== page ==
Title: Masthead
File: Masthead-V52
Title: Helplines for problem gambling worldwide: What do they do and whom do they reach?
Authors: Anne H Berman, Angelica Arillo, Anna Berntsson, & Simone Rodda
Abstract: Problem gambling (PG), defined as gambling with risked or actual negative consequences, has increased during recent decades, generating serious harm for individuals, their concerned significant others (CSO’s), and society. One way to reduce PG among individuals and in society is to offer qualified support via remote helplines. In order to update limited current information about gambling helpline services worldwide, a global survey was conducted, targeting helplines for PG to map services directly offered by each helpline, communication channels utilized, and client groups served. All known helplines (n=82) were approached, with a response rate of 37% (n=30). Most helplines offered their clients information, advice, and referral to treatment providers. The type of help directly offered for individuals with PG mostly included motivational interviewing (MI) and advice, while CSO’s were offered supportive counseling and advice. All helplines offered telephone sessions as their main communication channel and commonly also included chat- and email- based support. Men were in the majority among callers concerning PG while most CSO callers were women; other client characteristics were similar on all continents. Suggested directions for future research include improving and harmonizing helpline data reporting to facilitate collecting data from a larger proportion of helplines, exploring how helplines might increase the evidence base for services offered, particularly to CSO’s, and increasing helpline outreach.
Pages: 1-32
Keywords: Concerned Significant Others, Gambling, Problem Gambling, Helplines, Motivational Interviewing, Treatment.
File: Berman et al.
DOI: doi.org/10.4309/BFYM7475
Title: Skilled poker players provide more accurate responses than amateur poker players to the Gambling Fallacies Measure
Authors: Philip W. S. Newall & Jian-Qiao Zhu
Abstract: Gambling fallacies are mistaken beliefs about how gambling works, and these form a key part of current theorising about disordered gambling. However, it has been suggested that key self-report scales for gambling fallacies may contain items that are inappropriate for skill-based gambling games. This research explores this topic by comparing amateur and skilled poker players’
responses to the Gambling Fallacies Measure (GFM). Skilled players provided an average of 8.97 out of 10 accurate responses, which was significantly higher than amateurs’ average score of 6.76. Item five (“A positive attitude or doing good deeds increases your likelihood of winning money when gambling”) was the only item where skilled players (87.9%) were not significantly more accurate than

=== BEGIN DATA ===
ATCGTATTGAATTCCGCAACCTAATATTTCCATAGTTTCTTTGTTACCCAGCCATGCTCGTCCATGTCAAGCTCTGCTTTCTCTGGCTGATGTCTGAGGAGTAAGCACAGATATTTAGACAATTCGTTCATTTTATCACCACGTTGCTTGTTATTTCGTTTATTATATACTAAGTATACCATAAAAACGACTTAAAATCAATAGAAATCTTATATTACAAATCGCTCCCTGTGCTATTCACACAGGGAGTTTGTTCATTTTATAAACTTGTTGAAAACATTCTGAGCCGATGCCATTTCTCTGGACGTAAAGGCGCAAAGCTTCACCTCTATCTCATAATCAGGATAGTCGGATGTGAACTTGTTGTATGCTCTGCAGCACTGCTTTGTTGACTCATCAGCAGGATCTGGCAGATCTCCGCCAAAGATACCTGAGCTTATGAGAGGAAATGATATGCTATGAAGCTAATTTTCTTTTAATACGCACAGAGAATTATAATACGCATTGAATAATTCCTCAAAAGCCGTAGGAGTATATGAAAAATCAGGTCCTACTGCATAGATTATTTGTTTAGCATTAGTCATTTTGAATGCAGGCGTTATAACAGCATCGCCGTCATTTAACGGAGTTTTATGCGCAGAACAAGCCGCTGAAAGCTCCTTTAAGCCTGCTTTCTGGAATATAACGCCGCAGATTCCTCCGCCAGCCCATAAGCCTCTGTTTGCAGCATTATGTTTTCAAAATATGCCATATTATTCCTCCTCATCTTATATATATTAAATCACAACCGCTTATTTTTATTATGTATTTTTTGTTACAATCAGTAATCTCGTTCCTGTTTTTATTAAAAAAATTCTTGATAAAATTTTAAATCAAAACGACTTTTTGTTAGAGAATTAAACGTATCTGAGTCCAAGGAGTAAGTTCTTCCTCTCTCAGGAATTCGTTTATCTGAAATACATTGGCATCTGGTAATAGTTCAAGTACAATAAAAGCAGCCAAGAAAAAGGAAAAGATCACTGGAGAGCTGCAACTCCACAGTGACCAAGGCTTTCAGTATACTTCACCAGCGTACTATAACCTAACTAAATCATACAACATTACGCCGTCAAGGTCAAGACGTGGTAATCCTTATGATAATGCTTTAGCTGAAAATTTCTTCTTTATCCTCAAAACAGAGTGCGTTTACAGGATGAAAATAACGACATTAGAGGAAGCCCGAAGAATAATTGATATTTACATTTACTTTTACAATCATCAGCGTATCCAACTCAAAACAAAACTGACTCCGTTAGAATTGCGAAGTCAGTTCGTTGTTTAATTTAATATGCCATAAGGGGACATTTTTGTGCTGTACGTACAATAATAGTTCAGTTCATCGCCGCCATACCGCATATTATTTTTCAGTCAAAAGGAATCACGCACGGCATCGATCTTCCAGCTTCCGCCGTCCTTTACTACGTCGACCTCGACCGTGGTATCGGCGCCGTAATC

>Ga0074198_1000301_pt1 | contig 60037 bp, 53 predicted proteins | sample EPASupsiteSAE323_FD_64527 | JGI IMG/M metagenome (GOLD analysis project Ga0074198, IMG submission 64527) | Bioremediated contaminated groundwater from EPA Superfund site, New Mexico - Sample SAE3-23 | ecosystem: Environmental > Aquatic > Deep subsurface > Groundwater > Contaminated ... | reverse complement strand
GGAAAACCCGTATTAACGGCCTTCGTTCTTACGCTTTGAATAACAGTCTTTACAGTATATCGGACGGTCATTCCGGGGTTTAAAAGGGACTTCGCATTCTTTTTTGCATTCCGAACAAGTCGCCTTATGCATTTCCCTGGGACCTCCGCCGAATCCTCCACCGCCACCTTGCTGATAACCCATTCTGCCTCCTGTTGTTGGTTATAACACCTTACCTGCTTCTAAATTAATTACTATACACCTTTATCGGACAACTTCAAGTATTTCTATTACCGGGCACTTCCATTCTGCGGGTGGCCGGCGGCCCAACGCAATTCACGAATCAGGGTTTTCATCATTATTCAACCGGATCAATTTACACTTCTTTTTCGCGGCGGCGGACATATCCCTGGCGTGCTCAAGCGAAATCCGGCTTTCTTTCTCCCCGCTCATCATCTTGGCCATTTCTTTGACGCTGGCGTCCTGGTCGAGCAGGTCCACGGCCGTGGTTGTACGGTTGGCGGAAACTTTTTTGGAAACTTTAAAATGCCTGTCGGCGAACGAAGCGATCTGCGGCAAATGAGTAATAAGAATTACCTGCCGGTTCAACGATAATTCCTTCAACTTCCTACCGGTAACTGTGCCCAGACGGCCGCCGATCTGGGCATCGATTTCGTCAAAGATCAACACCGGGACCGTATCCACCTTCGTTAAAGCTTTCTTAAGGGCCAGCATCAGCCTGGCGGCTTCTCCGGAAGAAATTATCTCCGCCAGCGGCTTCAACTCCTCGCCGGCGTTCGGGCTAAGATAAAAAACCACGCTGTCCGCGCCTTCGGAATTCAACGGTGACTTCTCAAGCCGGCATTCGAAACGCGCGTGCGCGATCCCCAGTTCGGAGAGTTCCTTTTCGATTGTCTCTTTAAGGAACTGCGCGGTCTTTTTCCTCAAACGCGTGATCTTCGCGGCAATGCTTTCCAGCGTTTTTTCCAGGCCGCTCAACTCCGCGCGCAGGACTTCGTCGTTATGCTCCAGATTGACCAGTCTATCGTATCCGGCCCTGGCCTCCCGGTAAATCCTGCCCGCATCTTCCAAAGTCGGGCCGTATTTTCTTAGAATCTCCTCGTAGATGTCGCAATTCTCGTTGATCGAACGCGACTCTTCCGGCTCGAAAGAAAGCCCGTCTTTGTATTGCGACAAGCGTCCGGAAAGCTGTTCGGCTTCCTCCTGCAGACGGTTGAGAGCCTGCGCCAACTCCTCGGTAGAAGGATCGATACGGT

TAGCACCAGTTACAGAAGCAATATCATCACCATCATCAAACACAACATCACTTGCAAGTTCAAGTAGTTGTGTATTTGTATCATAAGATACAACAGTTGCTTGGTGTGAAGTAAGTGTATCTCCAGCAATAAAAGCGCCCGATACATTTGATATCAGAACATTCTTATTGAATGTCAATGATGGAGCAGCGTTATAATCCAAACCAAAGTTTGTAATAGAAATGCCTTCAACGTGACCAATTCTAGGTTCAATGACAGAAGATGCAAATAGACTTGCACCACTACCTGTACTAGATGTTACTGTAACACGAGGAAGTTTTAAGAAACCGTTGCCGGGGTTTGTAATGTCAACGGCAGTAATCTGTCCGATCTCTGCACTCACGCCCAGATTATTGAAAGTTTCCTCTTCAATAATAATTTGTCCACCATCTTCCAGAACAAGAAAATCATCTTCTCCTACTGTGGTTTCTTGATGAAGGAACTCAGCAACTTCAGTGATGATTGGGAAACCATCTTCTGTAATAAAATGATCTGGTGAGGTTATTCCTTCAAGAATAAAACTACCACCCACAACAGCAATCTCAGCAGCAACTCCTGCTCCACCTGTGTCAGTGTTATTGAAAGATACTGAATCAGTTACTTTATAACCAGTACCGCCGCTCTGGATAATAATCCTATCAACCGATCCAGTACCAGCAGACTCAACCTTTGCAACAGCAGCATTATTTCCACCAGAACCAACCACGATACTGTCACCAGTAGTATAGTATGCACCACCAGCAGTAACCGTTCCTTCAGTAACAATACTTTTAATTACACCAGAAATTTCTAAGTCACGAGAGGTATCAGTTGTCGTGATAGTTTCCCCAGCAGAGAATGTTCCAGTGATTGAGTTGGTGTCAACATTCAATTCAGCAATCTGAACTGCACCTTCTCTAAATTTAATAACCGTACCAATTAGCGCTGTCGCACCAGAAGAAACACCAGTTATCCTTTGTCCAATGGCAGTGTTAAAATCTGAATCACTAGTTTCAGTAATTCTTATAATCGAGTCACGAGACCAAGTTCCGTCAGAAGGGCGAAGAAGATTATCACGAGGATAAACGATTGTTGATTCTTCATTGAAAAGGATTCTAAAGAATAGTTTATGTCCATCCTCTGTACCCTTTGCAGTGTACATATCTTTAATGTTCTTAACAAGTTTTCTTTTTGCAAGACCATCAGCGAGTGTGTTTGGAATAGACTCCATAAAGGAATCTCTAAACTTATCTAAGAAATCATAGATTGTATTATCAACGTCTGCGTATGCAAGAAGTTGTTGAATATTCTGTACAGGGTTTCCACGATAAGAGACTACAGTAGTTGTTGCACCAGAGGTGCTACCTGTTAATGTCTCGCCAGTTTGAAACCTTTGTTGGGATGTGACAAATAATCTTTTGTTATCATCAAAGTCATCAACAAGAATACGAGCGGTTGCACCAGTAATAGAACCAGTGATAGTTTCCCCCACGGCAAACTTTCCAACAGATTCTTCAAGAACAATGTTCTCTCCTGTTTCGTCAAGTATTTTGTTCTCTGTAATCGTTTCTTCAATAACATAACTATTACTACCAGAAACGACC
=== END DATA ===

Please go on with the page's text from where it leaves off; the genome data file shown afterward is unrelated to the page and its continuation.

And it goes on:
amateurs (87.1%). Future research along these lines could increase understanding of the rational cognitions underlying skilled poker play.
Pages: 33-43
Keywords: Fallacy, Gambling, Gambling Fallacies Measure, Poker, Skill.
File: Newall & Zhu
DOI: doi.org/10.4309/NFYV4596
Title: Validating the Two-Factor Model of the Gambling Functional Assessment – Revised in a Mainland Chinese sample
Authors: Kimberly Tom, Xun Zhu, Hsuan-Ying Liu, & Jeffrey Weatherly
Abstract: The Gambling Functional Assessment – Revised (GFA-R) was developed to measure the degree to which gambling behavior is maintained by positive reinforcement and/or negative reinforcement. In the current study, the GFA-R, South Oaks Gambling Screen, and Problem Gambling Severity Index were translated into simplified Chinese and completed by university students from mainland China (N = 299). A confirmatory factor analysis was conducted on a subset of the sample who scored greater than 0 on the GFA-R (N = 112). Results of the confirmatory factor analysis revealed the previously validated two-factor model of the original GFA-R (i.e., positive reinforcement & negative reinforcement) adequately fit the data from the current sample. Five of the items from the GFA-R did not adequately load to either factor; cultural factors and translation issues were discussed as possible explanations. Consistent with previous research, gambling maintained by negative reinforcement was found to be more strongly correlated with gambling problems than gambling maintained by positive reinforcement. These results indicate the Chinese version of the GFA-R may be useful for identifying maintaining contingencies for gambling behavior in Chinese populations, which may be beneficial to practitioners when attempting to treat gambling problems.